Annualised performance data in euros at 30th June 2023

There is no doubt that global stock markets are enjoying this period of strong economic growth, robust consumer spending and falling inflation. The rally this year has confounded those of a bearish bias and also those, including us, with a more constructive view on the market. We expected a rising but volatile equity market in 2023 but have been surprised to see double digit gains for the S&P 500 at the end of June. We will take it. The broader NYSE Primary Exchange Index comprising over 3,000 publicly listed companies has gained a more modest +4% year-to-date. European equities have added +10%, UK equities +3% while emerging markets have gained +2%.



Japan has been one of the standout performers in 2023 and has already rallied +11% year-to-date in euro terms. Japan is belatedly undergoing major corporate governance reform and has introduced shareholder friendly initiatives, which are driving the boom in Japanese equities. An increasing number of corporates are returning capital to shareholders for the first time in decades. Berkshire Hathaway has recently invested in Japan to take advantage of this recent trend. The country is also experiencing a pickup in inflation and a weaker currency, which together are driving consumer demand at home and Japanese exports abroad. Japanese equities have traded at a discount to their global peer group for a long time, so we believe this trending move higher could last for quite a while yet.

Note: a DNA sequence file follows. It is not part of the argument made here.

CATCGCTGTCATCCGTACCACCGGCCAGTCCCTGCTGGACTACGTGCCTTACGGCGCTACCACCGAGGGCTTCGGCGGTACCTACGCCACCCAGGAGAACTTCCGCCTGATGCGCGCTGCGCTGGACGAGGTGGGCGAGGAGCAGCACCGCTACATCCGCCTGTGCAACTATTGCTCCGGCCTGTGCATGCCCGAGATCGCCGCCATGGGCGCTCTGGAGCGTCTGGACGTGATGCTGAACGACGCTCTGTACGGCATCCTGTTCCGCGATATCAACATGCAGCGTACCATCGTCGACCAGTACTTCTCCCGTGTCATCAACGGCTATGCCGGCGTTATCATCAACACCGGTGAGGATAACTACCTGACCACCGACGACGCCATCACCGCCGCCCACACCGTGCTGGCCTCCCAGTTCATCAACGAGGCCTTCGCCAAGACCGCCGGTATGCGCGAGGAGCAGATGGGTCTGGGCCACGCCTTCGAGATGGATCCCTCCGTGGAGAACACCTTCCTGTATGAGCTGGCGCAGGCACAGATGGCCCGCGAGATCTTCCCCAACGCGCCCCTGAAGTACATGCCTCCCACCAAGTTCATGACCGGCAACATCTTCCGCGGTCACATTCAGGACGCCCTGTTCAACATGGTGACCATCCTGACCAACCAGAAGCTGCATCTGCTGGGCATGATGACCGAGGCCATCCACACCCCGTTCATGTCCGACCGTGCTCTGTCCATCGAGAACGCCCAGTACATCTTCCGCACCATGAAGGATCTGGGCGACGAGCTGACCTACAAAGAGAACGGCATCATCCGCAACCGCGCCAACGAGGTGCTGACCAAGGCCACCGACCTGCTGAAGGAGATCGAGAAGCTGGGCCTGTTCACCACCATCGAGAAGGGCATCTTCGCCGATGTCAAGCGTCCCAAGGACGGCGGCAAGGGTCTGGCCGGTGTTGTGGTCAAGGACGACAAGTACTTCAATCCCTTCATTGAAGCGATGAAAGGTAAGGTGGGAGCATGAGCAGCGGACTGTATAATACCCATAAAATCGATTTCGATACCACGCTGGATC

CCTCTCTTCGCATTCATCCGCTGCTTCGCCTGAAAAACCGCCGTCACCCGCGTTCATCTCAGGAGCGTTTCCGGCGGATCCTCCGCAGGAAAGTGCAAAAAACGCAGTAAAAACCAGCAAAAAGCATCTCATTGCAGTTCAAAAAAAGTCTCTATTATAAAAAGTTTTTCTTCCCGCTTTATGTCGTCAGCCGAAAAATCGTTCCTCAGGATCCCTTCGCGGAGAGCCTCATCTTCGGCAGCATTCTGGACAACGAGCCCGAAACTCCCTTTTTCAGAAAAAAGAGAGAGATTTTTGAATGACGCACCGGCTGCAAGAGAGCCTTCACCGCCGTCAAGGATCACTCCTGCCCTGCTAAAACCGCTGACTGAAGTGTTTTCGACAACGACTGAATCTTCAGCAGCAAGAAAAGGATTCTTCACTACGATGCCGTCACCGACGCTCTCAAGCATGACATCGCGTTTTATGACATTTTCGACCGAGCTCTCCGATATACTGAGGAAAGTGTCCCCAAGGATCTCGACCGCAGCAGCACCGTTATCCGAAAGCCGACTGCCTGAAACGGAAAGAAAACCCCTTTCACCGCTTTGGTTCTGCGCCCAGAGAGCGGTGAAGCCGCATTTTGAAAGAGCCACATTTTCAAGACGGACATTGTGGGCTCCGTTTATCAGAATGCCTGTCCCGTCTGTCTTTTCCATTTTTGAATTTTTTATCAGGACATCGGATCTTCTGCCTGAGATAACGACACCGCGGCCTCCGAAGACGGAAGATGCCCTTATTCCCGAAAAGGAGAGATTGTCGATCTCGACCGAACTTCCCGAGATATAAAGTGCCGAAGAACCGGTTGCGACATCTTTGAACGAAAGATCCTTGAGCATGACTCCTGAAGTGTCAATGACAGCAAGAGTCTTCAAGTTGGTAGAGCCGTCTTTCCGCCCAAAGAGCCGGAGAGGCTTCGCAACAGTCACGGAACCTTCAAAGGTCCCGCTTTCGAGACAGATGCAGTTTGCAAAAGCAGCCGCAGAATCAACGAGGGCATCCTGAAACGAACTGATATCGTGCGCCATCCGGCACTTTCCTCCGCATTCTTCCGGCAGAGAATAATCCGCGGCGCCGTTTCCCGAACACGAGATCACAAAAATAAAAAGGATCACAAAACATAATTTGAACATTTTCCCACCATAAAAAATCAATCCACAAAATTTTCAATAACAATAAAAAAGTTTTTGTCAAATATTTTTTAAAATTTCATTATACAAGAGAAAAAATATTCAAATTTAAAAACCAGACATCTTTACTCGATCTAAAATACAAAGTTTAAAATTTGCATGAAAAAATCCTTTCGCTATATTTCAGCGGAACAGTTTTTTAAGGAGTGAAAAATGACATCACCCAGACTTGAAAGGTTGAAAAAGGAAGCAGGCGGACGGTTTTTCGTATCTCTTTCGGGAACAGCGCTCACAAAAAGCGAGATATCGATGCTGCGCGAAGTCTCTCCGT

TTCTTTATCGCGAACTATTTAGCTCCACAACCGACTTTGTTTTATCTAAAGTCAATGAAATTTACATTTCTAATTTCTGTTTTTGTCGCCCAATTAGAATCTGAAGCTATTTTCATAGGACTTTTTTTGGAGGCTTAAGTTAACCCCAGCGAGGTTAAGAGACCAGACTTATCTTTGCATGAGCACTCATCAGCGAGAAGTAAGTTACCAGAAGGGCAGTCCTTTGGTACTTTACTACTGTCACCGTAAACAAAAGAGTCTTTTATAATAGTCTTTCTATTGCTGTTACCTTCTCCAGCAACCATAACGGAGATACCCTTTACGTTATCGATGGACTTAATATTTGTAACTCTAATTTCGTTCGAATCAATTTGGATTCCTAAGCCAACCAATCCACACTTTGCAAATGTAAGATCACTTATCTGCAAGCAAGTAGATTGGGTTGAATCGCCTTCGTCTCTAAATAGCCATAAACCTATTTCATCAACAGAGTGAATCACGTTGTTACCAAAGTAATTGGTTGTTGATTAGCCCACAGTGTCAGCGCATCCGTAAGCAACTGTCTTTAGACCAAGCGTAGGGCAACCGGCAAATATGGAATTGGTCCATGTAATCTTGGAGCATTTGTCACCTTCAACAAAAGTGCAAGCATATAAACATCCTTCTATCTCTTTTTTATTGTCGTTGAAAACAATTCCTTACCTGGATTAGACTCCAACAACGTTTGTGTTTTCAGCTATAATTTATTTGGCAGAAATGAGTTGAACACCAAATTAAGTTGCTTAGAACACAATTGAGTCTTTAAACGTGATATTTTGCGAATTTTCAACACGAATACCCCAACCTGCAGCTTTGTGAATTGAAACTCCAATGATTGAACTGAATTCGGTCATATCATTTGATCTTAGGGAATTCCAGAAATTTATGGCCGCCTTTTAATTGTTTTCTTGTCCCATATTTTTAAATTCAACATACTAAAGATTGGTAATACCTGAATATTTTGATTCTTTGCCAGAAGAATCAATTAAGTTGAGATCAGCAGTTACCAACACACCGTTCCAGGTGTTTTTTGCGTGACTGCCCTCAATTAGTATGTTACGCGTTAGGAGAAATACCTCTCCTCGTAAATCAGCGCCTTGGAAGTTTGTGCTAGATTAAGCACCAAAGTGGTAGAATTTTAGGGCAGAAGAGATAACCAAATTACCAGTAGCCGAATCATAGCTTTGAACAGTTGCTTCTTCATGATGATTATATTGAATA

Should we continue to expect higher equity prices for the remainder of the year? Despite the risks highlighted at the start of this report, we remain comfortable in the view that positive returns are achievable for the remainder of the year. Whilst the traditional caveat of increased volatility, is never too far from our lips, the collective positioning of aggressive assets, within Funds has been shown to be too negative the underweight in Equities remains in place today but has started to unwind.

Companies certainly have challenges today and costs are rising across the board. However, it is difficult for us to warn of a looming recession when unemployment rates remain at record lows. Tighter monetary conditions are a concern and we are on watch for signs of a slowdown and pick up in stock market volatility. We are watching the financial sector closely. A strong economy needs a strong financial sector. US regional banks have struggled this year due to a large exposure to commercial property on their books coupled with having to deal with the recent surge in interest rates. We do not want to see the regional banking sector breaking to new lows.


We have noted in past reports that outside the United States, many regional markets have traded sideways for a long time. European equities for example, have made very limited progress in over twenty years. The path forward will remain volatile but the direction for equities should be gradually higher over time.